Terry, a former star basketball player at the University of South Carolina and for the NBA Charlotte Hornets, has joined the Columbia (SC) Recreation Department. Terry said he is working with young people to show them options to gang life.

“I’m excited every morning about going to work,” Terry said. “I can’t believe they’re paying me to do this.”

What a wonderful way to live. Terry is having fun and making a difference in the lives of young people.

No telling how many will live successful lives instead of becoming career criminals.

Whatever you’e doing in your life, I hope you feel the way Terry and I feel.

Every morning is a great new experience. Get out there and make a difference in someone’s life. You’ll be making a difference in your own, too.

Dealing with potential enemies

 

Think of being thousands of miles from home.
Native Filipinos tell you there’s trouble brewing.
The communists are coming to interrogate you.
You are physically defenseless against them.Peace Corps volunteer Karin Muller faced such a test.
She gathered all the coffee and sugar she could find.
When the Communists arrived, she invited them in.
“Thank God you’re here,” she said. “I’ve waited all day.
“Have some coffee. Leave your guns at the door.”
The puzzled leader took off his guns and sat down for coffee.
This way she avoided interrogation – or worse.
You can’t interrogate someone you’re having coffee with.
Who dares think women are the weaker sex?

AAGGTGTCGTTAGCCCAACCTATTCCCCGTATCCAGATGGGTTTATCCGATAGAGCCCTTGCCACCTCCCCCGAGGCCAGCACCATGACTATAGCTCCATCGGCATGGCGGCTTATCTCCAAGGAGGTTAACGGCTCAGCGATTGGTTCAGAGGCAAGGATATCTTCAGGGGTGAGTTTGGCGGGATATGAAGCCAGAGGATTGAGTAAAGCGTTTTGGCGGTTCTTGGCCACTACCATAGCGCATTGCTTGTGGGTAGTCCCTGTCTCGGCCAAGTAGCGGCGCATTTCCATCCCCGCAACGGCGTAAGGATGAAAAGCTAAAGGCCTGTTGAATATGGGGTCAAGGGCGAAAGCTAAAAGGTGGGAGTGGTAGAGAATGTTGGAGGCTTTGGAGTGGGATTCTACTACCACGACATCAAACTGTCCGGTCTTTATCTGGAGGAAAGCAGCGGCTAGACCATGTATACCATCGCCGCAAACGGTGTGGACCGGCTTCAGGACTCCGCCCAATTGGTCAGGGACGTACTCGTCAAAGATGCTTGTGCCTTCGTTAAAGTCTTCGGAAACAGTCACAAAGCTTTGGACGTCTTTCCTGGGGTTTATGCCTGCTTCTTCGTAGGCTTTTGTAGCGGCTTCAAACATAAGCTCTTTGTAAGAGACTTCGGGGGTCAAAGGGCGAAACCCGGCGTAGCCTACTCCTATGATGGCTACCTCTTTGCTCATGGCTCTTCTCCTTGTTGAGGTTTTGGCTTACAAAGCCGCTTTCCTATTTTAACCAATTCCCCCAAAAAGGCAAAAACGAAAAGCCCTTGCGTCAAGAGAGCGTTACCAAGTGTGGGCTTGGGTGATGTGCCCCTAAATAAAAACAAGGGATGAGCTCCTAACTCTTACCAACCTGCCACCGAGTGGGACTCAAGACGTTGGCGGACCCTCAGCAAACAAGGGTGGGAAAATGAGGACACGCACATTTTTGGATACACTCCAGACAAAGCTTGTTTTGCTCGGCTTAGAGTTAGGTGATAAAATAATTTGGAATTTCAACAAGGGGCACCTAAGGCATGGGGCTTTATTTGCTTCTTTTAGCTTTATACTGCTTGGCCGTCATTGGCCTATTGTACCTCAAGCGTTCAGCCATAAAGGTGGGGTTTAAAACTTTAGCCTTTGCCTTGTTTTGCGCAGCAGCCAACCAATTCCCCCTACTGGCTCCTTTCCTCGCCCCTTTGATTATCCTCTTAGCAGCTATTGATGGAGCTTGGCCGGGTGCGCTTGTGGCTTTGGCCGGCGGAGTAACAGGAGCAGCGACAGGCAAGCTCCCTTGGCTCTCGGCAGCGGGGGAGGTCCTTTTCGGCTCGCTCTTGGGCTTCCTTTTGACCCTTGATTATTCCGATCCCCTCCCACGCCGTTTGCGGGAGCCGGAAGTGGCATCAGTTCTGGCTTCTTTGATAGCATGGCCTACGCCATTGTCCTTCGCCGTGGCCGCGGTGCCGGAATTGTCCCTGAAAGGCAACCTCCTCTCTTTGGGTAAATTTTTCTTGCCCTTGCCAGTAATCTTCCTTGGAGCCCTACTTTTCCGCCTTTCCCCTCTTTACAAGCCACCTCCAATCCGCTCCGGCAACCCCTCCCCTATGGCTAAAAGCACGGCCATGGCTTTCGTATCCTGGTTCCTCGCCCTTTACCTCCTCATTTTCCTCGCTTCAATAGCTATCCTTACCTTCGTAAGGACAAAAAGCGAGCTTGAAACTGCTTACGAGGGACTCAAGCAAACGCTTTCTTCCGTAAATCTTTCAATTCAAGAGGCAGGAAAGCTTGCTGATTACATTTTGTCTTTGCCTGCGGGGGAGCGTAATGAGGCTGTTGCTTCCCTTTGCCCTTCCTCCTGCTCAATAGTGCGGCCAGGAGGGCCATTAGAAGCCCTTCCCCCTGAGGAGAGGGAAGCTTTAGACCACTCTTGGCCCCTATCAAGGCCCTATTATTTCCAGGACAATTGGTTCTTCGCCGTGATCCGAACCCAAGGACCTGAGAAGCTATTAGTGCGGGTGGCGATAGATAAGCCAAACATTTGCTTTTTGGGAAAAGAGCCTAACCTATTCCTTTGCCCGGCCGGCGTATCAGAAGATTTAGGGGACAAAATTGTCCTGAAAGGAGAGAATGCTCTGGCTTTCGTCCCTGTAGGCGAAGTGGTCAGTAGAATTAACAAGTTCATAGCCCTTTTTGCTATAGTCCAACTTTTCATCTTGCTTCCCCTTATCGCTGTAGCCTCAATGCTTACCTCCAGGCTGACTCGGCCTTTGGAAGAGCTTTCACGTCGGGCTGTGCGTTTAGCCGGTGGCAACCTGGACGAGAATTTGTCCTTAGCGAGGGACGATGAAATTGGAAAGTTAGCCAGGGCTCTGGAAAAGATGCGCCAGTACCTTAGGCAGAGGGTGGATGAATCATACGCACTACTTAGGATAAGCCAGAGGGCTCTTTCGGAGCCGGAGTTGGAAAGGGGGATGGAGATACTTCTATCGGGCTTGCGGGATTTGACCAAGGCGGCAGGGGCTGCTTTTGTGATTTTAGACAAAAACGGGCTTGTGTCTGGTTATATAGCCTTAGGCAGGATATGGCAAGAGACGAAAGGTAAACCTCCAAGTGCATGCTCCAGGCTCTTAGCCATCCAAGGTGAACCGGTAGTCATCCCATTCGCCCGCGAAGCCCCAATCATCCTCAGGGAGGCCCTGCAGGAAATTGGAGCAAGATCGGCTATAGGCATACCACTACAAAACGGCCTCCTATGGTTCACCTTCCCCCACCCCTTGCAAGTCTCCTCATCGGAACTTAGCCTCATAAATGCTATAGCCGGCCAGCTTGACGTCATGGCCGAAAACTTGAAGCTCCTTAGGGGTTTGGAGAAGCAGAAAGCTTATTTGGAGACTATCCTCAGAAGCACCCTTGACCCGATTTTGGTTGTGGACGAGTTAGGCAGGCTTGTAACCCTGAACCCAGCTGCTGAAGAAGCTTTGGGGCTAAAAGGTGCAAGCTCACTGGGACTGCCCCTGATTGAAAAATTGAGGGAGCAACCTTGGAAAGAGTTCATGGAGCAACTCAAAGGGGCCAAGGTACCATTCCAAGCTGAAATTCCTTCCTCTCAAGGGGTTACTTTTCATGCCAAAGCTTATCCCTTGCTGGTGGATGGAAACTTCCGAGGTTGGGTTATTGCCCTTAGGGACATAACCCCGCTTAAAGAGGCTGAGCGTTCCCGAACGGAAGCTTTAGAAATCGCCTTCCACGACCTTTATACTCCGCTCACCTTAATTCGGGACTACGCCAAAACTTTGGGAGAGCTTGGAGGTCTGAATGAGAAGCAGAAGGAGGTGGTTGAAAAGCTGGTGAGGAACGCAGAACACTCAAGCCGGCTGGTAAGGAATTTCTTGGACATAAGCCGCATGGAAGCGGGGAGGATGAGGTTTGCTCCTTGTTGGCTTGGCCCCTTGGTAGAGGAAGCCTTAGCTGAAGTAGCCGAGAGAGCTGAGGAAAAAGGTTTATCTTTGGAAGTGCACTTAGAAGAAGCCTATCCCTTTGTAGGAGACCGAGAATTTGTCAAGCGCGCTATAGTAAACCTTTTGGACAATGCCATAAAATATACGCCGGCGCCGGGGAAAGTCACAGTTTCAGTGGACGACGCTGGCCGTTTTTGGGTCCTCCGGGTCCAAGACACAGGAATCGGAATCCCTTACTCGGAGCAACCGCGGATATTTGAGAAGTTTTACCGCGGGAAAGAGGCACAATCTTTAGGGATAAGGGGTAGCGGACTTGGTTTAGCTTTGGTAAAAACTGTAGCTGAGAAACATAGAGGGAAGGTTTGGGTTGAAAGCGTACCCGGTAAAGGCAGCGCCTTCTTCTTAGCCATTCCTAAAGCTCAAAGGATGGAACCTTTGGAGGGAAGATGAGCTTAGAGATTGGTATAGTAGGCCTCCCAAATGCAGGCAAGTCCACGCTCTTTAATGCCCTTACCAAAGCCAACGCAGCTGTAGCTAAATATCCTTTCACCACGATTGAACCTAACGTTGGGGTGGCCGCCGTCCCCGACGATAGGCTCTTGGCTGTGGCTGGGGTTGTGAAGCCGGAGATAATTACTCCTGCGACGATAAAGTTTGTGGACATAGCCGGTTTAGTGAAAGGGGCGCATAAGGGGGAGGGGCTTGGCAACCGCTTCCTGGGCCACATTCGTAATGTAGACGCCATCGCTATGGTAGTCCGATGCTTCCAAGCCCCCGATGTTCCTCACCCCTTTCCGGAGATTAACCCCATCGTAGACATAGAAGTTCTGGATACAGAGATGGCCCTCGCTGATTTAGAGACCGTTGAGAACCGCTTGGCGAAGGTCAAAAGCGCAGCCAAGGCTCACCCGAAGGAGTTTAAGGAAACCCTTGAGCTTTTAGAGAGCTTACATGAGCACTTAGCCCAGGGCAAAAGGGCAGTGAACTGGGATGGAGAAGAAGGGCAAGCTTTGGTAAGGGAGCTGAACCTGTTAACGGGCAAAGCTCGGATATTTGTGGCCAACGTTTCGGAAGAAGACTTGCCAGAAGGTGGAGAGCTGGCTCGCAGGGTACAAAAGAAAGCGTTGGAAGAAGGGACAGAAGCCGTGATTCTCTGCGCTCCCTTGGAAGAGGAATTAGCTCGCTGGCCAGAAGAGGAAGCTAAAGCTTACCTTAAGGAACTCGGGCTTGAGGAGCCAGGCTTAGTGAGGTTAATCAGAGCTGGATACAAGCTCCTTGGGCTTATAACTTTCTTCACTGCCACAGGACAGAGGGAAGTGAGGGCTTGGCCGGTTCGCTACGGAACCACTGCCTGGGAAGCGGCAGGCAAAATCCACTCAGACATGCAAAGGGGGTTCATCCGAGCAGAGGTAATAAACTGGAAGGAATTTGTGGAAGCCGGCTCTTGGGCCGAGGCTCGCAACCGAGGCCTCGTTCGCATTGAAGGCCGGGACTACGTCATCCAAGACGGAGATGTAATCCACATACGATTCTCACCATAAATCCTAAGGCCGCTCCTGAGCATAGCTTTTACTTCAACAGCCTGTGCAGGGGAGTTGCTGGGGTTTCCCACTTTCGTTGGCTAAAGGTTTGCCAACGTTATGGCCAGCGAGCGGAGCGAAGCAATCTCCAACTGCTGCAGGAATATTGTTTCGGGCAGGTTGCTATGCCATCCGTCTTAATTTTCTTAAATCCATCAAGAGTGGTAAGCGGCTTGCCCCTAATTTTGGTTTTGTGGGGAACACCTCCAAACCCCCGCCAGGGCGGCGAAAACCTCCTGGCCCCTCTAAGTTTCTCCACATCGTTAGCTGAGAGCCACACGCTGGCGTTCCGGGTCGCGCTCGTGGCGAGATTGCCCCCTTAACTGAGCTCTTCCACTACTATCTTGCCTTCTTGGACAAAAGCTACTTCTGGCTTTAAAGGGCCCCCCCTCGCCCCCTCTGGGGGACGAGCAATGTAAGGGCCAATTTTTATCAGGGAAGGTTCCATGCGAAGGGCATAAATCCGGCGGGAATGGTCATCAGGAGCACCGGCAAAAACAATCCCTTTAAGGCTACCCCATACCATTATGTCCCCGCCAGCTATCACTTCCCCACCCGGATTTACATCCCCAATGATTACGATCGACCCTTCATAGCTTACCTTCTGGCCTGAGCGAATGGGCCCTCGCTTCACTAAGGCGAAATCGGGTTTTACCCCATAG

Some time ago, I took one of our elected officials to task.
He was making a mistake and I said so in a roomful of his peers.
He did not speak to me for five years. Actually shunned me.
I thought it was humorous. But the acid was eating at him.
Finally a mutual friend arranged for us to clear the air.
He spent an hour at our kitchen table justifying his actions.
Over coffee, I patiently listened and did not argue with him.
But neither did I agree that he was right and I was wrong.

He was diagnosed with cancer a few months later.
We talked on the phone several times as he underwent chemo.
He’s the hero of this story. He initiated the meeting.
He welcomed the continuing dialogue. Then cancer took him.
I had the last word – and made it a good one.
We published a tribute to him and his achievements.
A little coffee and empathy can go a long way.

Guy Kawasaki tells Karin Muller’s story in his new book.
It’s entitled “Enchantment”. You will want to read it.
For a copy go to Amazon.com and type in Enchantment.
It’s well worth a few dollars and your time to read it.
More on his book later in my Million Dollar Ideas newsletter.

The price of freedom

 

I’ll bet you don’t know Memorial Day’s origin?
That’s OK. Not a lot of us do.
To some it’s just another day to shop or play.
Historically, it was started by freed slaves.
They honored the Union troops who freed them.
The last Monday in May has become a holiday.
It is a time to reflect on the sacrifices of others.
Those who paid the price for our freedoms.I recently visited Arlington Cemetery – again.
This time it was with 100 World War II veterans.
These men had made countless sacrifices for all of us.
It was a memorable experience.
Just listening to them talk about the war.
Seeing tears in their eyes for fallen comrades.

I watched a movie Sunday about World War I.
The story was from the German side of the lines.
Soldiers on both sides of any war pay high prices.
This should not put us in sympathy with the enemy.
The jihadists are determined to end our way of life.
To take our freedoms and impose their ways on us.
It should strengthen us to know they are only men.
Deceived men whose leaders mislead them.
That is their weakness and our strength.

You see what is going on in the Moslem world today.
The idea of freedom is stronger than ever.
Let us commit to preserve that idea, to nurture it.
That is my Memorial Day challenge to you.
Remind your friends why we are as free as we are.